MAPLETON – A plan to postpone the pain of a large rate increase for water system users here was approved on Jan. 18, with some members of council expressing hope that new funding sources can be found to keep rates lower long term.
During a special meeting, council approved a 10.53 per cent increase in base 2022 charges for local water and sewage system users in Drayton and Moorefield.
The impact for the average residential rate payer is expected to be a monthly increase of $12.14.
While that’s a big drop from the increase proposed to council on Dec. 20, finance director John Morrison says an additional increase will likely be necessary in 2023.
In a report to council, Morrison provided council with two options for setting rates.
He explained water and wastewater rates are being driven up by debt charges required to finance the escalation in construction costs of key capital projects, including the Drayton water tower.
The initial option provided to council in December was a 22.1% increase in the rates for 2022. The impact for the average residential rate payer would have been a monthly increase of $25.48.
“Recently, staff has learned that a 2021 capital project, sludge removal from the lagoons, will not cost its budgeted $500,000,” Morrison stated.
“A savings of $400,000 has been factored back into the rates. Option one reflects this savings and builds immediate financial flexibility into the rates.”
The increase in the rates if option one is adopted would be 20.24%, resulting in a monthly increase of $23.34.
Option two defers the transfer of a $2.1-million loan from the township’s capital reserves to the environment services discretionary reserve fund by one year.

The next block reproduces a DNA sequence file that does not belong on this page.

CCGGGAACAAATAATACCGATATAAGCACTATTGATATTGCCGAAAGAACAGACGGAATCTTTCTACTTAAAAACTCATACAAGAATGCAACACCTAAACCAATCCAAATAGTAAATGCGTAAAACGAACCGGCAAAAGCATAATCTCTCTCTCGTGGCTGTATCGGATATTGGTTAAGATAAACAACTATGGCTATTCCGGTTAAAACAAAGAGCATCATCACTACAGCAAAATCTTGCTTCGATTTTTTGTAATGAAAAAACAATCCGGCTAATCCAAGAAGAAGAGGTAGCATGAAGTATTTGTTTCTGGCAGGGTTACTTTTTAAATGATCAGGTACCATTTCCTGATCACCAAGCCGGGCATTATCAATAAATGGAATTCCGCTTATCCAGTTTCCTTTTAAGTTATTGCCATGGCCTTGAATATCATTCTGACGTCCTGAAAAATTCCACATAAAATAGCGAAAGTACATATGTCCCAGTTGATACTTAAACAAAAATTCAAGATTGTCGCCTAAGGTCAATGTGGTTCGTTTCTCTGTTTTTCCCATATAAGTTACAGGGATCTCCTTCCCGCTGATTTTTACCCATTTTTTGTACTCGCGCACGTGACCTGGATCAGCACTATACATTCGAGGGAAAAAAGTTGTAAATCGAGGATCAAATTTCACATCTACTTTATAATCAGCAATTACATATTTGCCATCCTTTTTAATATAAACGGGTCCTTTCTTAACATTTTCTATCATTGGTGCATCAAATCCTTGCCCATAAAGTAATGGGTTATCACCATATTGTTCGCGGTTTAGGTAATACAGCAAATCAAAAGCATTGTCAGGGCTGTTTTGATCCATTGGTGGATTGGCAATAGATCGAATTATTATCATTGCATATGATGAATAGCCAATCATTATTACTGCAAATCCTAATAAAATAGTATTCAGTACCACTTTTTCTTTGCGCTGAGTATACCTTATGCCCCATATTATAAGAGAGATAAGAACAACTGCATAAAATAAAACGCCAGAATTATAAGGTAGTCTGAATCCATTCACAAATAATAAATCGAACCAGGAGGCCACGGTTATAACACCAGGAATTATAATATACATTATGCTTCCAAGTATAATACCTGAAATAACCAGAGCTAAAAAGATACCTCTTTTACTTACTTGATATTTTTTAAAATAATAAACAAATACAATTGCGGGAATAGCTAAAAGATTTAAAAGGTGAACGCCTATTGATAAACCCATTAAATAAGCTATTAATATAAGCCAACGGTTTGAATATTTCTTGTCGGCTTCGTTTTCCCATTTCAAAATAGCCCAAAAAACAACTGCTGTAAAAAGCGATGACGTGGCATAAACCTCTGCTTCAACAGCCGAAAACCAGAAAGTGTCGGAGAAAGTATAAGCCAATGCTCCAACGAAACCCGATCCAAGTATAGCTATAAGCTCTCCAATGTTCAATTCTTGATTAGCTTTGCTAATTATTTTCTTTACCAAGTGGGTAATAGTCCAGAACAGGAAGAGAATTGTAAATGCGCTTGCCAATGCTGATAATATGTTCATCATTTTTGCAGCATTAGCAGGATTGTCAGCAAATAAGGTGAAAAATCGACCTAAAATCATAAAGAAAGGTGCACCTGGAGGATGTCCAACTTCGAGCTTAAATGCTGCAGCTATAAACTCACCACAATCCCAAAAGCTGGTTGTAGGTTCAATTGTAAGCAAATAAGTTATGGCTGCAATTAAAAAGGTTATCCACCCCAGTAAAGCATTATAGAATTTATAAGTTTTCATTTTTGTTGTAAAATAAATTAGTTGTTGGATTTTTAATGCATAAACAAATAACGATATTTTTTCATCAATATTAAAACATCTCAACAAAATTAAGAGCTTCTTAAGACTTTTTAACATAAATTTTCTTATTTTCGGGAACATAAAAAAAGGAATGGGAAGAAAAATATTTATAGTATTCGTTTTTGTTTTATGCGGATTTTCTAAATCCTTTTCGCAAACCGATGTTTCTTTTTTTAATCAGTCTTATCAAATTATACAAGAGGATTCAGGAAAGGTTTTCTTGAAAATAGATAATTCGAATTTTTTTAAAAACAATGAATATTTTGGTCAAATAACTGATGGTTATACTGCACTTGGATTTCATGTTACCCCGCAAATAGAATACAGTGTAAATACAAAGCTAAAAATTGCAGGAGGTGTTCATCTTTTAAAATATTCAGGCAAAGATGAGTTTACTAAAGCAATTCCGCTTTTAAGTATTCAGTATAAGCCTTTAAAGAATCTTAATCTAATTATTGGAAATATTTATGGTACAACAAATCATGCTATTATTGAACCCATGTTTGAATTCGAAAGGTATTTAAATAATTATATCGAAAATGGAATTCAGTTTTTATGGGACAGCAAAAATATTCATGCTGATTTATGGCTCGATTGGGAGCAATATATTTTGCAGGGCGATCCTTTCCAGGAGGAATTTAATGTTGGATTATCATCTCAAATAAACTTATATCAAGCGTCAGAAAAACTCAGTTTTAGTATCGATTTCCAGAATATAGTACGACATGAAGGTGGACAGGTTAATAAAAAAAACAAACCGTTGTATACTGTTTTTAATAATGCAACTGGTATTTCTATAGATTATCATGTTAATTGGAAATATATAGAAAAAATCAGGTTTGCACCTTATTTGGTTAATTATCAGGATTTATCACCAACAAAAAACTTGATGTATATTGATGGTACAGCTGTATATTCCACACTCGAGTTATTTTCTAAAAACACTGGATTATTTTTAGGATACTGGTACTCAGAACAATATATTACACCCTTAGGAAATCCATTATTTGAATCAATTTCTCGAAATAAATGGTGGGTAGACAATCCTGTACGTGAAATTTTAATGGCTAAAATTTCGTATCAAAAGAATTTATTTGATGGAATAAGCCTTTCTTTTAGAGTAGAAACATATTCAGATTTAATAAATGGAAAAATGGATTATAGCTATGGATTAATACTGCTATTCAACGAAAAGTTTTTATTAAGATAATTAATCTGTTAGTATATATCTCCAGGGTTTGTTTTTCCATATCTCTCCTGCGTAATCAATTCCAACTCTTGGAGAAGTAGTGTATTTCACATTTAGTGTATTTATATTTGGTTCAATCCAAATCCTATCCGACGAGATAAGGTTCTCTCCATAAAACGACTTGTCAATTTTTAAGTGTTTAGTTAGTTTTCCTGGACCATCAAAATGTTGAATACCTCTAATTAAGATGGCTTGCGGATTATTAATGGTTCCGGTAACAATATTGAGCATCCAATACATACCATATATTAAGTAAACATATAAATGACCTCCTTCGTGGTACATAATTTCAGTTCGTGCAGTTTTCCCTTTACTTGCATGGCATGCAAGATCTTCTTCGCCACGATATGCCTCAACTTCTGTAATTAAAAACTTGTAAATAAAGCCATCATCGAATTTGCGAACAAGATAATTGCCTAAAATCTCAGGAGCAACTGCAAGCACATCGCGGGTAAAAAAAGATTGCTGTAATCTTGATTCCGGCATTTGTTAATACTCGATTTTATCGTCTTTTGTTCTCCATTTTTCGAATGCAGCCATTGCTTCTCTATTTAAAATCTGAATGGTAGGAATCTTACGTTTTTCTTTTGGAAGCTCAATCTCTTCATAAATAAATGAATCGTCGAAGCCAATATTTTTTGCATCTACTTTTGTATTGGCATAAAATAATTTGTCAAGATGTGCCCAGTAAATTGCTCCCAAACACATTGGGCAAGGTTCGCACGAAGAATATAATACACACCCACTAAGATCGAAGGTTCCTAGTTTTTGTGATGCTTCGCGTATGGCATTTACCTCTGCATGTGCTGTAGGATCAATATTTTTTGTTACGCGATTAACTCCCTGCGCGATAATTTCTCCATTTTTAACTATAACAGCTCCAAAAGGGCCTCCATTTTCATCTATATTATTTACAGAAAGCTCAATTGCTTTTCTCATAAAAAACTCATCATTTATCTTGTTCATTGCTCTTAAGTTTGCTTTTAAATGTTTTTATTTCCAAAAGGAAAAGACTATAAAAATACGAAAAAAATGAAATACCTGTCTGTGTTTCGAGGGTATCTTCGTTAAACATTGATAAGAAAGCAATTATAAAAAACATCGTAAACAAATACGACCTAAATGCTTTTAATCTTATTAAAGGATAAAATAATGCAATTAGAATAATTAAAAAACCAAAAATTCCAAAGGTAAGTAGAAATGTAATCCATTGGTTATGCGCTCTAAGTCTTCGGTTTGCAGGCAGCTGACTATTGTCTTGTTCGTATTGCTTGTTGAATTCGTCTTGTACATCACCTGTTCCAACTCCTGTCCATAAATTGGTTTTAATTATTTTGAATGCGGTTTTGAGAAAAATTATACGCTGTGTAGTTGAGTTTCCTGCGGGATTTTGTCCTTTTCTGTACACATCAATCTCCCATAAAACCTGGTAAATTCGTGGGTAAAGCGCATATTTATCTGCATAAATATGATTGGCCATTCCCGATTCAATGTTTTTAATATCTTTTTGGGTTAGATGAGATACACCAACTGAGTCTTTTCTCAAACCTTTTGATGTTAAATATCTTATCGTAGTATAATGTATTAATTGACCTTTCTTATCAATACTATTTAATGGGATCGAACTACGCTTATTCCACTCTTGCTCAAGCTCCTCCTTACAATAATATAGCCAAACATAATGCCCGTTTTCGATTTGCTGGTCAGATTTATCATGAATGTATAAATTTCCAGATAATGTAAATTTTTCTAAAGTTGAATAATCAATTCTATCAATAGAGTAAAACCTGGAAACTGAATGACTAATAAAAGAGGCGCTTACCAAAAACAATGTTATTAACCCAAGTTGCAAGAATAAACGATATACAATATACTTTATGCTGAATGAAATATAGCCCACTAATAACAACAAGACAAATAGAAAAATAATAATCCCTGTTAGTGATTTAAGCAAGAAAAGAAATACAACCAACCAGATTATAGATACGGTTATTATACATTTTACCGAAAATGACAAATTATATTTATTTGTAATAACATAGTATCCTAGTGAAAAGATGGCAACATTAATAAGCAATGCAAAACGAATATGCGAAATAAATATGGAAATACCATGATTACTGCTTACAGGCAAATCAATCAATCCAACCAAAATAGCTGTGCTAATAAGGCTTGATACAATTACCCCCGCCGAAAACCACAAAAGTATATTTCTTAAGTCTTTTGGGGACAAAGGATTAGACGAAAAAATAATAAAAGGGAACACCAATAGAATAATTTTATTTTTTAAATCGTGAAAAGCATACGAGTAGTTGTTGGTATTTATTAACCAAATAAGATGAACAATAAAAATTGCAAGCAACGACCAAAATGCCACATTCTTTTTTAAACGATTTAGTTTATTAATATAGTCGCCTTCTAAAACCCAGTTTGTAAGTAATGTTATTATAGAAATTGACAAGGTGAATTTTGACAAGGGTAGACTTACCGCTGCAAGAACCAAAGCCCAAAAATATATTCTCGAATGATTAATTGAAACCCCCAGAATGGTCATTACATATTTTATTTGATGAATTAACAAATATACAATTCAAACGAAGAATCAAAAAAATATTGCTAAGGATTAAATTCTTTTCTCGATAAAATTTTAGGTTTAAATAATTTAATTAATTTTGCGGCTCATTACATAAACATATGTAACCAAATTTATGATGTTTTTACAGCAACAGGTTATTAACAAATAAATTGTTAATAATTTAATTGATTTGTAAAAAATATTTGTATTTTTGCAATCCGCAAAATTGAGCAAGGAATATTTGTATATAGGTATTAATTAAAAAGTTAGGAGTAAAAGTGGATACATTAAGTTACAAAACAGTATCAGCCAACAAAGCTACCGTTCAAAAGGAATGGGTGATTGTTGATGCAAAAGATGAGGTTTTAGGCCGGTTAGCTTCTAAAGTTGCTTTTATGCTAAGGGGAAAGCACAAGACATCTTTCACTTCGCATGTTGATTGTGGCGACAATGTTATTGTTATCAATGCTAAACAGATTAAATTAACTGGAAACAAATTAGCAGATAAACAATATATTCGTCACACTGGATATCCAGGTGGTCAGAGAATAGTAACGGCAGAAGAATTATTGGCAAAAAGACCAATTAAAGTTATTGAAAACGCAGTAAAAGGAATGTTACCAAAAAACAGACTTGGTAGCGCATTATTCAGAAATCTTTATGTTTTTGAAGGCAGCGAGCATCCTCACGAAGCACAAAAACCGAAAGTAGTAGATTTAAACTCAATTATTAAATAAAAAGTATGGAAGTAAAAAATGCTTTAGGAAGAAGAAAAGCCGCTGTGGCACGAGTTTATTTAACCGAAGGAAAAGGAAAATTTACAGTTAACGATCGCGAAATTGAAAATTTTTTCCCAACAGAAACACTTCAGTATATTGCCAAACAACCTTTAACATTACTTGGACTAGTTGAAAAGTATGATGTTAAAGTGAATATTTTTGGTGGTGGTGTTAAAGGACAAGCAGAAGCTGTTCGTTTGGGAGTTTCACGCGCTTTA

“Therefore, the rates would not be burdened by the carrying cost of this loan until 2023. The yearly debt charges are $131,460 per year. The increase in the rates would be 10.53%,” Morrison explained in the report.
“The impact for the average residential rate payer would be a monthly increase of $12.14.”
“If we do option two, which is the deferral option, and nothing else changes in the plan or there’s no new sources of funding or grants, are we looking at re-evaluating the rates again in 2023 to make up for this deferral?” asked councillor Paul Douglas.
“In all likelihood? Yes, you would have to,” replied Morrison.
“Once we make a commitment, and we’re going to use the taxpayers money, the rate payer is on the hook to start paying that back over the next 25 years and there will be a cost of carrying that. So you would have to increase the rates so that it would reflect the 20% increase that is in option one,” Morrison explained.
“So you’re making a decision and buying yourself a little bit of time to figure out: Are there other funding sources? What’s the master plan going to say? How expensive is it? What do we really need to raise as we’re moving forward? Because this is … I imagine to the ratepayer, getting kind of annoying.”
“So we do 10 per cent this year and we find no other sources of funding, we need to find that 12% … probably 12% or more, which would be [what we’ll] be asking for in 2023?” asked Mayor Gregg Davidson.
“I believe that would be correct,” Morrison responded.
“Would it be reasonable to suggest that instead of a 20 or 22% increase, instead of 10%, could we go in the middle at 15%? Would that make it any better at all?” asked councillor Dennis Craven.